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   Chapter 26 No.26

The Slave of Silence By Fred M. White Characters: 11787

Updated: 2017-12-01 00:04


The venerable-looking old cleric sat there for the better part of an hour in the patient attitude of one who waits for a friend, but though he puzzled his cunning brain he could see no way out of the difficulty. He had no money, and the police were after him. He recognised only too well that he had to thank Sartoris for this-he had measured his cunning against that of the little cripple, and he had failed. He had played for the greater part of the stake that was at the bottom of the mystery, and he had paid the penalty. Bitterly he regretted his folly now.

Presently, his humming brain began to clear. He saw one or two people there whom he knew; he saw Beatrice come down to the office and go out presently, with a little flat case under her arm. Richford's eyes gleamed, and a glow of inspiration thrilled him.

"As sure as fate she has the diamonds," he told himself. "She is afraid that I should hit upon some scheme for getting them, and she is going to dispose of them in some hiding-place. I'll follow her. Courage, my boy-the game is not up yet."

As a matter of fact, Richford had summed up the situation correctly. In some vague way Beatrice was a little alarmed. She had heard of such things as injunctions and the like. Suppose the law stepped in to protect the rogue, as the law does sometimes. And Beatrice had something else to do, for she had read Berrington's letter, and she had made up her mind to go to Wandsworth without delay. But first of all she would walk as far as the old family jewellers in Bond Street and deposit the stones there. She had every faith in the head of the firm, whom the family had dealt with for so many years.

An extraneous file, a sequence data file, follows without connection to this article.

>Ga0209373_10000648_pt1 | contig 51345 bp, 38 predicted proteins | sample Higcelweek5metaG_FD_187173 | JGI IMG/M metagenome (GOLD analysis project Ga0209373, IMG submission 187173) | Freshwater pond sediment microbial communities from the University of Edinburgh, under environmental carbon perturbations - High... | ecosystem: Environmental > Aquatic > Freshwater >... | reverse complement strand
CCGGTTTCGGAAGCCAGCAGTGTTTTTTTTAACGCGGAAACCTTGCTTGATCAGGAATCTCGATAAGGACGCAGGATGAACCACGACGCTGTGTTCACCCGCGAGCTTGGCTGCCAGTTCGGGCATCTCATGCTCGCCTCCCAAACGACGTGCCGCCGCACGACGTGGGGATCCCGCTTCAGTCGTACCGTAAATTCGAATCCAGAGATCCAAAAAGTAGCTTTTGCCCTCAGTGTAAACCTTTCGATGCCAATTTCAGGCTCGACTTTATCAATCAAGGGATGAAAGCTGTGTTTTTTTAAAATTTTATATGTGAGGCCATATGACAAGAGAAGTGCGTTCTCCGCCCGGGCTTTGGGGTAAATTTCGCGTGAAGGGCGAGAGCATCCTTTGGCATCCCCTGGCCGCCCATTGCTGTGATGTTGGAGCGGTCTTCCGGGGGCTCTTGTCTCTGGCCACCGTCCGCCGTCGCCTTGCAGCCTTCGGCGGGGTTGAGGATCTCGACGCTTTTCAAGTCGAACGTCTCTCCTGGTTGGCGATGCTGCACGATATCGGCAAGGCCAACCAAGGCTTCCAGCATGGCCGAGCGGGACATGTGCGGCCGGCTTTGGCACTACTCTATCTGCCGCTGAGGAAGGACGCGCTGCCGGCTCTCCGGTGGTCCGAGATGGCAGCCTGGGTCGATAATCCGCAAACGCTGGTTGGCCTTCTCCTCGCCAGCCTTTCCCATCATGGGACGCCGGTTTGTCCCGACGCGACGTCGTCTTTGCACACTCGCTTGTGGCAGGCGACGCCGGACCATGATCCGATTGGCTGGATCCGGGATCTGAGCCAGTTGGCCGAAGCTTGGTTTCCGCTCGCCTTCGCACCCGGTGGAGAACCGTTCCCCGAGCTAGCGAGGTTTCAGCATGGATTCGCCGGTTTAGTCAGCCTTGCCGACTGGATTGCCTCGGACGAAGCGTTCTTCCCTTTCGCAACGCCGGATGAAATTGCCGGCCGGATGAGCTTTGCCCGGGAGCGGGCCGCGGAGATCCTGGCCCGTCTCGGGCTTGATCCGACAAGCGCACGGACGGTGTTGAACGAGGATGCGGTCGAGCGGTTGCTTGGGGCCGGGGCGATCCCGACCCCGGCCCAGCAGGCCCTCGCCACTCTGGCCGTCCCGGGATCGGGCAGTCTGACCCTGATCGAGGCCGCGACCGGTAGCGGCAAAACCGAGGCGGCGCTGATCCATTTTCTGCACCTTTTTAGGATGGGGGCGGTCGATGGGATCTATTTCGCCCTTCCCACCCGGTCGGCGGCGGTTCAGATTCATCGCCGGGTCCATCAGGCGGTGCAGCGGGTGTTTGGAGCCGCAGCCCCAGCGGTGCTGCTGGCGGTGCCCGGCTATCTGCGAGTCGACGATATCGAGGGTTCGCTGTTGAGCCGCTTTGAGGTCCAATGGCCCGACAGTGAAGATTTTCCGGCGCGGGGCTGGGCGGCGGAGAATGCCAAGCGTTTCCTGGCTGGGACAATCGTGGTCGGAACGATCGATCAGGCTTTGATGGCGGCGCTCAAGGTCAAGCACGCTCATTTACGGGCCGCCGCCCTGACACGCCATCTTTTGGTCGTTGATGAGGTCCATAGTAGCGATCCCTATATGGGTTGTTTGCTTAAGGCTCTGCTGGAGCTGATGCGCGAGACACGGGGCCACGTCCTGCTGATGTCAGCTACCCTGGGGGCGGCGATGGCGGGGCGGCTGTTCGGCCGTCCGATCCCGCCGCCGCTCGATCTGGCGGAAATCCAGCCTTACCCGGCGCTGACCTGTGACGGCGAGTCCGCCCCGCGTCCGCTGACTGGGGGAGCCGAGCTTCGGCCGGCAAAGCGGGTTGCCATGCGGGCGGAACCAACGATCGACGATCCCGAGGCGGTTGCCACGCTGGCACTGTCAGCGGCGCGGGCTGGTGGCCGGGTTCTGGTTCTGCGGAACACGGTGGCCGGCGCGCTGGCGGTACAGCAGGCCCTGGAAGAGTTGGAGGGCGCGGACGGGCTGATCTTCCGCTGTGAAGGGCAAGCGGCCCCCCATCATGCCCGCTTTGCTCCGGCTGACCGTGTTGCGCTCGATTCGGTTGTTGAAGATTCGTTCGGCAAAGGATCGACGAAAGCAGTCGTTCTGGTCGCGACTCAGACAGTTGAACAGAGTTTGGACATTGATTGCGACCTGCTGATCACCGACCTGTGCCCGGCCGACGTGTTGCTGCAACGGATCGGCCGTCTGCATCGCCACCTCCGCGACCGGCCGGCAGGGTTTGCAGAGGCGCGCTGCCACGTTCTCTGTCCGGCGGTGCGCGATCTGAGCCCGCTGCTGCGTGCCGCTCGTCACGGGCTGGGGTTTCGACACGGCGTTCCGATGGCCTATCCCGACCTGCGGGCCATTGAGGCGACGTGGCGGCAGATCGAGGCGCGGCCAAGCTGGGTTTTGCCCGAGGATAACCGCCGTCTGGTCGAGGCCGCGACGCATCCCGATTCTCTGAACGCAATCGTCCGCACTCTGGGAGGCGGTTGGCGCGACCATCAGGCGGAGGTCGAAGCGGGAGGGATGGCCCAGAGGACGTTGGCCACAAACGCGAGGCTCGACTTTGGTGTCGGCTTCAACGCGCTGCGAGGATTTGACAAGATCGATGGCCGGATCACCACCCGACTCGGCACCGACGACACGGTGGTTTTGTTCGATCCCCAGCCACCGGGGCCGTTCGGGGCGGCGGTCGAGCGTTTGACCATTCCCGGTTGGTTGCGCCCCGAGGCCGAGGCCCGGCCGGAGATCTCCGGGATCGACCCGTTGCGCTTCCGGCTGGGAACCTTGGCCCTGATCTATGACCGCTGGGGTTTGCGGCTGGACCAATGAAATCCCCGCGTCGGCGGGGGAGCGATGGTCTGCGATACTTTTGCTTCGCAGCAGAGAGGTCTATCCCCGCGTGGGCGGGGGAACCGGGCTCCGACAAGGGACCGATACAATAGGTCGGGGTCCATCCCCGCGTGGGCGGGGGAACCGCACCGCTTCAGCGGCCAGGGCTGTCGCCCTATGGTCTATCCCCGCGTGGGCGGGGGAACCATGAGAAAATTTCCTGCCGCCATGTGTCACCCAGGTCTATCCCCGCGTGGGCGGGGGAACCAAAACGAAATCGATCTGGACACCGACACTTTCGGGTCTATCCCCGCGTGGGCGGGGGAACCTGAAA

No sooner had Beatrice stepped out of the hotel than Mary Sartoris came back. She proceeded quietly up the stairs to find Adeline alone in the room of her mistress. The girl blushed as Mary put the question that rose naturally to her lips.

"I'm very sorry, miss," the girl stammered; "but I forgot all about your message and the letter. I left the letter on the table, and my mistress has just gone out."

"Did she get the letter before she went?" Mary asked quickly.

"Well, yes, I suppose so, miss," was the reply, "seeing that the letter is no longer on the table. I suppose that my mistress has got it. She must have done so, for the envelope is in the grate."

Sure enough, the envelope with the forged handwriting of Berrington upon it lay in the grate. Mary was too mortified to speak for the moment, besides there was no occasion to tell the maid anything.

"I'm sorry you were so careless," she said. "Did your mistress go out alone?"

"I believe so," the contrite Adeline said. "She had a visitor, an old clergyman who--"

But Mary was not listening, she was only thinking of Beatrice's danger. At the same time she had a clear recollection of the old clergyman, for he had pushed past her into the hotel at the moment when she was leaving the building for the first time.

She went out into the street which was dark by this time. She would take a cab to Wandsworth at once and get there before Beatrice came. But there was no cab in sight, so that Mary had to walk some little way. At the corner of the road she stopped and hesitated for a moment. Close by stood the well-dressed couple who had imposed themselves upon Beatrice under the guise of Countess de la Moray and General Gastang.

Whatever were they doing here, just now, Mary wondered? Just for the moment it flashed across her mind that they were prying upon her movements. But another idea occurred to her, as the two were accosted by the old clergyman that Mary had seen before, and who had been a visitor to Beatrice Richford such a little time previously.

She saw the man raise his hat politely at some question from the clergyman, then she saw his face change to a startled expression, and instantly Mary understood.